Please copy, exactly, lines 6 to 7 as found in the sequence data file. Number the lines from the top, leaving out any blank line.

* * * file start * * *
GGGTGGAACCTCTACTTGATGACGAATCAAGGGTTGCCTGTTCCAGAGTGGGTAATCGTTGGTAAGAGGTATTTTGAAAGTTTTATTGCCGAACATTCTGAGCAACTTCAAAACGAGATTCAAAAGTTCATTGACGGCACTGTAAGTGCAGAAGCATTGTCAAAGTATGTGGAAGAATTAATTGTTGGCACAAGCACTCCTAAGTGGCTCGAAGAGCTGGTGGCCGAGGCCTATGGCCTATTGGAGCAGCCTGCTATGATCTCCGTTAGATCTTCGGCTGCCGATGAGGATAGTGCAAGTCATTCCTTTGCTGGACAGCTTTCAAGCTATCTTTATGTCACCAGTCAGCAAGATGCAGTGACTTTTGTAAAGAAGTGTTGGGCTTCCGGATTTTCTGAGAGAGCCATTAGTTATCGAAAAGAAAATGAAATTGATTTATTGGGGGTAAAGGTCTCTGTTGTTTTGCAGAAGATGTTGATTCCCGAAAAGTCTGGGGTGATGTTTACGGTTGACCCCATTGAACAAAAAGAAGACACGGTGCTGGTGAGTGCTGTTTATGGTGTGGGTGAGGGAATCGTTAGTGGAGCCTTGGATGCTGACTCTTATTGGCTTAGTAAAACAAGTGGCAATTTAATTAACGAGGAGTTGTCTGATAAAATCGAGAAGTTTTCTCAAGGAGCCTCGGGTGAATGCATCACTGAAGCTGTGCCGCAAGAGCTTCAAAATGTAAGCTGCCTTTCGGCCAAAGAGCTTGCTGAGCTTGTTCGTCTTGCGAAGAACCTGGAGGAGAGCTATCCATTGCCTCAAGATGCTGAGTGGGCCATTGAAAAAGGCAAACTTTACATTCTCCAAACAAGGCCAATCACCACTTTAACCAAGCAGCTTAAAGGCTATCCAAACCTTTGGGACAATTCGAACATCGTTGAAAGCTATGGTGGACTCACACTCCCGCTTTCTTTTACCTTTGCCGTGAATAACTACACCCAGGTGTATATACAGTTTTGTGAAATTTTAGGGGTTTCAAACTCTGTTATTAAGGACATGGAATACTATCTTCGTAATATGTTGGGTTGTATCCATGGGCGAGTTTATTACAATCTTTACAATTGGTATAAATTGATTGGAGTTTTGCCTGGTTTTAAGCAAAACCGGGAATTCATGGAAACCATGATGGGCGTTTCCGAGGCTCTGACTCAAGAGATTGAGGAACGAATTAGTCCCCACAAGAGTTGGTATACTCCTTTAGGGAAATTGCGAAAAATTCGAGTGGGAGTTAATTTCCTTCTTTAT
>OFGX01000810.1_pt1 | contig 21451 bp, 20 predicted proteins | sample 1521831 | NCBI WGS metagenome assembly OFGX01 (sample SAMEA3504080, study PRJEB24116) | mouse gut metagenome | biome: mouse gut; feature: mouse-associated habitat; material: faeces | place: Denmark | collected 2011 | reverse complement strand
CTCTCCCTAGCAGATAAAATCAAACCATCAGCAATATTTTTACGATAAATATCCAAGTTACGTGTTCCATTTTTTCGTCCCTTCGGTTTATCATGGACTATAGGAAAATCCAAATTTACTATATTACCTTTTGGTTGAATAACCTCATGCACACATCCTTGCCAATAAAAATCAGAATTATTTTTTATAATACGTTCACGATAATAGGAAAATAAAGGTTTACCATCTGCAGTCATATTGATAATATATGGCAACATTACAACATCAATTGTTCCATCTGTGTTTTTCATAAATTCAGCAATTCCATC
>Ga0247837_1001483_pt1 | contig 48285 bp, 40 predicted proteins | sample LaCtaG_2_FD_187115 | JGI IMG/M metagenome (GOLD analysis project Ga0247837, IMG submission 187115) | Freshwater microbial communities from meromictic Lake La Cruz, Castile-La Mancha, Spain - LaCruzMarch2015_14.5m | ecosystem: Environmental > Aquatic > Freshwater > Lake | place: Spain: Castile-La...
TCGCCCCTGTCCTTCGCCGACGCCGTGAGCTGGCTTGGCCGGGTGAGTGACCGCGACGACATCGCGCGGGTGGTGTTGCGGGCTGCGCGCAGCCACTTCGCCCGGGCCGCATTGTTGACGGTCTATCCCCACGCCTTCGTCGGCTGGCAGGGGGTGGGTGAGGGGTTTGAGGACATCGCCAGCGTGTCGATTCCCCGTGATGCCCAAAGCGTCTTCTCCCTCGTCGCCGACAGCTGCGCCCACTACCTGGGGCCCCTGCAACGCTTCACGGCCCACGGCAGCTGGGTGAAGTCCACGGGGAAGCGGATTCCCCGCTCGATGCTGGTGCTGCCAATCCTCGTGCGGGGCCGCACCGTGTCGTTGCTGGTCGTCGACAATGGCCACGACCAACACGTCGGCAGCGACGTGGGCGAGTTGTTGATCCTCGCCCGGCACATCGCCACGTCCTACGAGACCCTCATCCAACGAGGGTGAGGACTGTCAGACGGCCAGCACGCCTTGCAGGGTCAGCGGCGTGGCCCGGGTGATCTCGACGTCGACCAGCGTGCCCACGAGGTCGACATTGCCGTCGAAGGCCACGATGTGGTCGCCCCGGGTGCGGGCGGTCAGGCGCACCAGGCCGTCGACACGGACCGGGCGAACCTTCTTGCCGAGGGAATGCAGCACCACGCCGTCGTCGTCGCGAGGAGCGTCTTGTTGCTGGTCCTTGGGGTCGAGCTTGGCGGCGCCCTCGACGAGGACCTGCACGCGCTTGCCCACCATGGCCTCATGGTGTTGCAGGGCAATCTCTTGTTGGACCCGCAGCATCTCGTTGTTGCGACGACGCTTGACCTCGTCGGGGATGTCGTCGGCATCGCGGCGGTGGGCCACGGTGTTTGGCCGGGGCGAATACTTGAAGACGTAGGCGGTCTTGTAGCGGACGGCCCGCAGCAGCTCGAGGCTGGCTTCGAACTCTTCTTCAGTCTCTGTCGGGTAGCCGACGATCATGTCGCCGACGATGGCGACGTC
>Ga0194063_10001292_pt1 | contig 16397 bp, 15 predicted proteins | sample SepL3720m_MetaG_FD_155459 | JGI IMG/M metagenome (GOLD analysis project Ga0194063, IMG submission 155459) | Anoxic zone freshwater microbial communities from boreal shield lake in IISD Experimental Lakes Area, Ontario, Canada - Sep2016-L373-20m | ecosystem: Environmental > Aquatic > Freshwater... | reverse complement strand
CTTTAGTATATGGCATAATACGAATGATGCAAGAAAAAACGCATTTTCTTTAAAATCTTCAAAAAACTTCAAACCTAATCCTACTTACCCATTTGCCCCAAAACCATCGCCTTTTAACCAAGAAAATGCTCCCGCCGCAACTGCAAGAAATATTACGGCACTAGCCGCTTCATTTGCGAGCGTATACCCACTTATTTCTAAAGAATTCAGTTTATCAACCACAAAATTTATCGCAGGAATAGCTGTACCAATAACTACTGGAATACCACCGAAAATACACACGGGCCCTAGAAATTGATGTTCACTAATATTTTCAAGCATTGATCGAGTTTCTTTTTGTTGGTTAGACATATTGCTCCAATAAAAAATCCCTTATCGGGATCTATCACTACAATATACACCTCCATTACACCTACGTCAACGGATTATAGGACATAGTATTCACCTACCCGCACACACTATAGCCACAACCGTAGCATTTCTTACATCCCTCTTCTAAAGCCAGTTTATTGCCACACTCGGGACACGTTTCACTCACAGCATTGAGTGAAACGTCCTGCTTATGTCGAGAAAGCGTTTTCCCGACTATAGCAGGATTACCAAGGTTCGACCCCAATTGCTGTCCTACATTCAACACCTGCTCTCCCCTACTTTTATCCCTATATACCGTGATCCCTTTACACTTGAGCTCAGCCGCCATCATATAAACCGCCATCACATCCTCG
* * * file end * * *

>Ga0194063_10001292_pt1 | contig 16397 bp, 15 predicted proteins | sample SepL3720m_MetaG_FD_155459 | JGI IMG/M metagenome (GOLD analysis project Ga0194063, IMG submission 155459) | Anoxic zone freshwater microbial communities from boreal shield lake in IISD Experimental Lakes Area, Ontario, Canada - Sep2016-L373-20m | ecosystem: Environmental > Aquatic > Freshwater... | reverse complement strand
CTTTAGTATATGGCATAATACGAATGATGCAAGAAAAAACGCATTTTCTTTAAAATCTTCAAAAAACTTCAAACCTAATCCTACTTACCCATTTGCCCCAAAACCATCGCCTTTTAACCAAGAAAATGCTCCCGCCGCAACTGCAAGAAATATTACGGCACTAGCCGCTTCATTTGCGAGCGTATACCCACTTATTTCTAAAGAATTCAGTTTATCAACCACAAAATTTATCGCAGGAATAGCTGTACCAATAACTACTGGAATACCACCGAAAATACACACGGGCCCTAGAAATTGATGTTCACTAATATTTTCAAGCATTGATCGAGTTTCTTTTTGTTGGTTAGACATATTGCTCCAATAAAAAATCCCTTATCGGGATCTATCACTACAATATACACCTCCATTACACCTACGTCAACGGATTATAGGACATAGTATTCACCTACCCGCACACACTATAGCCACAACCGTAGCATTTCTTACATCCCTCTTCTAAAGCCAGTTTATTGCCACACTCGGGACACGTTTCACTCACAGCATTGAGTGAAACGTCCTGCTTATGTCGAGAAAGCGTTTTCCCGACTATAGCAGGATTACCAAGGTTCGACCCCAATTGCTGTCCTACATTCAACACCTGCTCTCCCCTACTTTTATCCCTATATACCGTGATCCCTTTACACTTGAGCTCAGCCGCCATCATATAAACCGCCATCACATCCTCG